What hit me in thinking about this is how emblematic that is of the conditions of those who are the most oppressed in this society and who, not knowing what is behind the ferocious forces that use and abuse them, need to understand what makes this hellish system tick, how the trinkets it offers a few serve to perpetuate the oppression of the many, and how there is a way out of all this madness through revolution.

* * *

Like I said in introducing this letter, in sharing these reflections, I am drawing on and want to strongly encourage readers to listen to and share BA’s talk, “The NBA: Marketing the Minstrel Show and Serving the Big Gangsters.”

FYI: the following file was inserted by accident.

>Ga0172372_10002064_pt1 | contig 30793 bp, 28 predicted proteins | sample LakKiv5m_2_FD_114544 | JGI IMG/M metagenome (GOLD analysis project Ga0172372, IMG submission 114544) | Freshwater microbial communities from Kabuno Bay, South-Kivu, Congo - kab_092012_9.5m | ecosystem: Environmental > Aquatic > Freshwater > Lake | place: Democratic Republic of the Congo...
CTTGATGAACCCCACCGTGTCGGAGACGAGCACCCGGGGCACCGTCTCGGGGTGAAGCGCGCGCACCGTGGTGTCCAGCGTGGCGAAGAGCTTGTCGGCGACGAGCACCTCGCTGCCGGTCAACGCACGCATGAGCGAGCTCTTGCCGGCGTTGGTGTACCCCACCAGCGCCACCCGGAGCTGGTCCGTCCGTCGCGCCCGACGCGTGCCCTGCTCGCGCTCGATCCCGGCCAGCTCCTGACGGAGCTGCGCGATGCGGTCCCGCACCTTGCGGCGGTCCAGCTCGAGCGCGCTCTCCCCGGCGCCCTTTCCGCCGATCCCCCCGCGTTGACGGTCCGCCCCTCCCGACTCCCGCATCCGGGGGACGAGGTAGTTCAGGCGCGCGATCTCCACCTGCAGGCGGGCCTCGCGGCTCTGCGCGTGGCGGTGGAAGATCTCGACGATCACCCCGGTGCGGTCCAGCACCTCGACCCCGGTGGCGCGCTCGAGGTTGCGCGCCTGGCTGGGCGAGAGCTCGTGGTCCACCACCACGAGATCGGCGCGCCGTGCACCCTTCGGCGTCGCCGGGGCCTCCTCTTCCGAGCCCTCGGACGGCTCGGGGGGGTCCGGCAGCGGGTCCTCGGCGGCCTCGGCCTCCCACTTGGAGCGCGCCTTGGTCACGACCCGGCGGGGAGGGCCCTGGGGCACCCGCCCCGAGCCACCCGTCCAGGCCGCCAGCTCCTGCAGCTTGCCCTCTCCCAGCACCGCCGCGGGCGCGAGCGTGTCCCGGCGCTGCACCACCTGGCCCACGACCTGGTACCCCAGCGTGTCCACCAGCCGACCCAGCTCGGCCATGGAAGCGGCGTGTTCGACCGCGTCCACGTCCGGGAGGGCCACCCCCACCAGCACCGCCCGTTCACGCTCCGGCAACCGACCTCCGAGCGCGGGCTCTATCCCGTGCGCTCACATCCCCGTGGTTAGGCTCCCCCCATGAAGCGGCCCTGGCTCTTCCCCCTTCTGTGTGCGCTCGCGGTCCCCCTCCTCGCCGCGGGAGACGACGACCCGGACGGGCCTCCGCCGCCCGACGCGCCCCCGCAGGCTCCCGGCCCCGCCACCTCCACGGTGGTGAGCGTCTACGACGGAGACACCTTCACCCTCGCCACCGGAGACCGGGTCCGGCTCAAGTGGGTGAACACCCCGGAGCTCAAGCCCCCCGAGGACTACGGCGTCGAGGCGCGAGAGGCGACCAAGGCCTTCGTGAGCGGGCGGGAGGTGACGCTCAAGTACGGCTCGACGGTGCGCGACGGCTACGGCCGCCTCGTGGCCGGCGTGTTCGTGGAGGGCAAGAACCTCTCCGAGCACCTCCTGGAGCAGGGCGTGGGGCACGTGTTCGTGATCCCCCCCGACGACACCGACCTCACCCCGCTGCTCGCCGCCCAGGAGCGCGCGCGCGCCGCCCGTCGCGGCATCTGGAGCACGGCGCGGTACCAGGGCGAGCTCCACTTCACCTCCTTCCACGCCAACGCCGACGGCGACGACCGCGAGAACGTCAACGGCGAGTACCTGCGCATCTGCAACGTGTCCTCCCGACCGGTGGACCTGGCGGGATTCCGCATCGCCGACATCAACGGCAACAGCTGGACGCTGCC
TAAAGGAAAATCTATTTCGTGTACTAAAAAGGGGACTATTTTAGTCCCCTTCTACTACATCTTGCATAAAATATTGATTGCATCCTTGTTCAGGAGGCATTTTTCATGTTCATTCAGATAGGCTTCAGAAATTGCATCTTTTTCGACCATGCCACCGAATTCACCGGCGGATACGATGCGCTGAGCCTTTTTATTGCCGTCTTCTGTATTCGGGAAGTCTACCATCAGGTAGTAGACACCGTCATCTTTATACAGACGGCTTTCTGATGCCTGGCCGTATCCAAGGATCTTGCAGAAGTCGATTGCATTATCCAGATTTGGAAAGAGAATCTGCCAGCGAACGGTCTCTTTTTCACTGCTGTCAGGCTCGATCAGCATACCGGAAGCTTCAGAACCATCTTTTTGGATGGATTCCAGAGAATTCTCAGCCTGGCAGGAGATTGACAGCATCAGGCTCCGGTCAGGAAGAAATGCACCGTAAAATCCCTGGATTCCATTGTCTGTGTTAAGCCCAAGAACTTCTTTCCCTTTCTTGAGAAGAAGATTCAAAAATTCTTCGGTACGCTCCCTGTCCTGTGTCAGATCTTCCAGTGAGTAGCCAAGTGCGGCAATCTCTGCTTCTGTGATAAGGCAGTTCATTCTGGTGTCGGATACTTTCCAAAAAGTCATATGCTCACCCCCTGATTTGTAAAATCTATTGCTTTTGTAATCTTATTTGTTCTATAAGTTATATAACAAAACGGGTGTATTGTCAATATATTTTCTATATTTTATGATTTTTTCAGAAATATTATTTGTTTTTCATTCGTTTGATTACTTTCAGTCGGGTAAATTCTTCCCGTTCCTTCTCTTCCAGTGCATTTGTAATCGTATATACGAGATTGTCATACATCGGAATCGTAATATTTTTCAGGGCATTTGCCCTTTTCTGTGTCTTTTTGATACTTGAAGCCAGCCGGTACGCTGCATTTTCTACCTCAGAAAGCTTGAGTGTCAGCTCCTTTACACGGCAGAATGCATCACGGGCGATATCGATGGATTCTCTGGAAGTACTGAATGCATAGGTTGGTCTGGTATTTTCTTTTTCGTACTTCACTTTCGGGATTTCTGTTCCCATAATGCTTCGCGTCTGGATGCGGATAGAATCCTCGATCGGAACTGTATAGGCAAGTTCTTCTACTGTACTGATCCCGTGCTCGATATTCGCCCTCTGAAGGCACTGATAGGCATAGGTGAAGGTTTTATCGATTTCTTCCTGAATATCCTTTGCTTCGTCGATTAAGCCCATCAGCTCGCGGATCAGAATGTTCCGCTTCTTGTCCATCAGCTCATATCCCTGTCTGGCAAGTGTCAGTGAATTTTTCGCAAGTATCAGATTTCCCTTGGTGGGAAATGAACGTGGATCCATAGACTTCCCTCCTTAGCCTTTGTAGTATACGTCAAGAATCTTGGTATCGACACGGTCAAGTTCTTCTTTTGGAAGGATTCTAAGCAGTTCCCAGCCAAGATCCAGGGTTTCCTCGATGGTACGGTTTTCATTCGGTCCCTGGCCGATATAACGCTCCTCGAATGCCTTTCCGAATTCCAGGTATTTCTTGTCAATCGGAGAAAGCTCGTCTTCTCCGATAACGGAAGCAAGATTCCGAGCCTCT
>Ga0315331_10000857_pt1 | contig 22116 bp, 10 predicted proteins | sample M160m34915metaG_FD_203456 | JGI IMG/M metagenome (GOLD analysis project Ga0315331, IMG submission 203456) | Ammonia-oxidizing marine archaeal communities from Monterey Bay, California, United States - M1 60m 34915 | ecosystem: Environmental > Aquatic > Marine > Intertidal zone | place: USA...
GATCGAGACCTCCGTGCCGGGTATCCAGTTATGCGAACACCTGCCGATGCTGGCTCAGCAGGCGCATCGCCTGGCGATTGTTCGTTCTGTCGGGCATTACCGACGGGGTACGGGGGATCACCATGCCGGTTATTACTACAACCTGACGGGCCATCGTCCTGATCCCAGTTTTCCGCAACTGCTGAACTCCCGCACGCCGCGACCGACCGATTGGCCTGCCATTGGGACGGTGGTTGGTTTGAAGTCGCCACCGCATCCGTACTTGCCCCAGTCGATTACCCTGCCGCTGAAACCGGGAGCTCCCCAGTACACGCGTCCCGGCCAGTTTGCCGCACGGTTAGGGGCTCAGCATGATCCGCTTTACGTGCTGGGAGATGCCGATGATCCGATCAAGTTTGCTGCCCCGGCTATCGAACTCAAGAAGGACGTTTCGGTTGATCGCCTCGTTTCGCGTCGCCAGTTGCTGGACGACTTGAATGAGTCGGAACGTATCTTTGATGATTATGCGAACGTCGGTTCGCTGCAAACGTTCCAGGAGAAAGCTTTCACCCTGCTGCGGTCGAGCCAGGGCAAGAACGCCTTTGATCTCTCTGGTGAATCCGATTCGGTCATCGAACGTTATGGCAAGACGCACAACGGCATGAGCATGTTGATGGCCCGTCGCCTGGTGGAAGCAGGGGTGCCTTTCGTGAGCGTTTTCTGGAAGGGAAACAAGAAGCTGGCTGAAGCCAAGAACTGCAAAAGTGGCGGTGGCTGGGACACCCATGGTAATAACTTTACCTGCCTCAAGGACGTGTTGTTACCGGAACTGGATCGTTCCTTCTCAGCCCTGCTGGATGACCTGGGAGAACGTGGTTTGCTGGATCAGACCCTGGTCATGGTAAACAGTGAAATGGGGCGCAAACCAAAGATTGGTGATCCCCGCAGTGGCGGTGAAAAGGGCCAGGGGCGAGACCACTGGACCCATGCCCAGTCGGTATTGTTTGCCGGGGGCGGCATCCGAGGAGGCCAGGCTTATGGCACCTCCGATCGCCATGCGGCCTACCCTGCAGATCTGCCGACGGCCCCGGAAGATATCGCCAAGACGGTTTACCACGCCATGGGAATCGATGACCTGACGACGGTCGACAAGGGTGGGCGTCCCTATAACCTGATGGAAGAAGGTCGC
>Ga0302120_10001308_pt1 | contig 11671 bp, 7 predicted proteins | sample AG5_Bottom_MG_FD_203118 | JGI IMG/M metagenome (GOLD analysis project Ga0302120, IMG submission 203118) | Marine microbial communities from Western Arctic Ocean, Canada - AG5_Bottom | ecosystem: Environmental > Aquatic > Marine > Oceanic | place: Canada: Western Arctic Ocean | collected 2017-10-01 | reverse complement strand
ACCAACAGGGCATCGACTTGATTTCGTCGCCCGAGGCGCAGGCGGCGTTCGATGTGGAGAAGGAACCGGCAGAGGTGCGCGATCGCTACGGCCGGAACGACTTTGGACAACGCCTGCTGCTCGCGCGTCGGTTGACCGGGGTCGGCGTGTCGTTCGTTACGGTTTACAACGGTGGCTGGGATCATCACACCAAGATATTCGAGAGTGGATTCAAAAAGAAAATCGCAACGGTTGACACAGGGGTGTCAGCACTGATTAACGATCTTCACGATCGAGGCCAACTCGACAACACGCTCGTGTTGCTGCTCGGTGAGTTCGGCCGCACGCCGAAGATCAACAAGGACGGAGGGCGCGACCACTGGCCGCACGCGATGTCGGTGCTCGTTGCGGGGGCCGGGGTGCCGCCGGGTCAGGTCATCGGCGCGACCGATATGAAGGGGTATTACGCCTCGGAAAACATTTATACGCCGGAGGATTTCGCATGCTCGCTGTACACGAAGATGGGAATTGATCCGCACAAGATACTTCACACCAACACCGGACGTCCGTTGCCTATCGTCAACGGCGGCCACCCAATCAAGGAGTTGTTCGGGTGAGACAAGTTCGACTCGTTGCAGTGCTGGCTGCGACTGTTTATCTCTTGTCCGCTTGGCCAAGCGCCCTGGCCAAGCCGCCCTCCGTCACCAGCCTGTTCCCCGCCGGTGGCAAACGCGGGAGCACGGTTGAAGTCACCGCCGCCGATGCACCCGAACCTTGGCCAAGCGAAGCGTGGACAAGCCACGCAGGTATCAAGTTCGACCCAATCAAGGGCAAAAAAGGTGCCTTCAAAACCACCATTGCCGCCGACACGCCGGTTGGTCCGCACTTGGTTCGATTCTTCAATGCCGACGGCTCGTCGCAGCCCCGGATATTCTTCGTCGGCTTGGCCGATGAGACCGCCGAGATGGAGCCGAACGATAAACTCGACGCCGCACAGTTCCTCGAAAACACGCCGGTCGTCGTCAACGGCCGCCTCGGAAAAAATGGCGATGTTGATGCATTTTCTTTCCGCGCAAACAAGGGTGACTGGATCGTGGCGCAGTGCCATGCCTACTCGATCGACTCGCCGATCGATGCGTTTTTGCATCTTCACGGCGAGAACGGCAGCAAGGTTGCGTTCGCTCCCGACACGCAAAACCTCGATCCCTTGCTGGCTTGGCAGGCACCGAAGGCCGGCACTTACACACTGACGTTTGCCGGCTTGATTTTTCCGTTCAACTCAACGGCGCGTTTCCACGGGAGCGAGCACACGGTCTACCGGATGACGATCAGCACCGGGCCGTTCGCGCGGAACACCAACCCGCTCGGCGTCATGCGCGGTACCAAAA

BA opens the talk by walking through the role of minstrel shows in post-Civil War America. These were degrading, racist depictions of Black people as simple-minded and subhuman, and were as popular in the North among whites who opposed slavery but not white supremacy as they were in the South. Often the players in these shows were whites dressed up in “blackface.” But other times, adding insult to injury, the performers were actually Black, but forced to put on “blackface” and act out degrading stereotypes.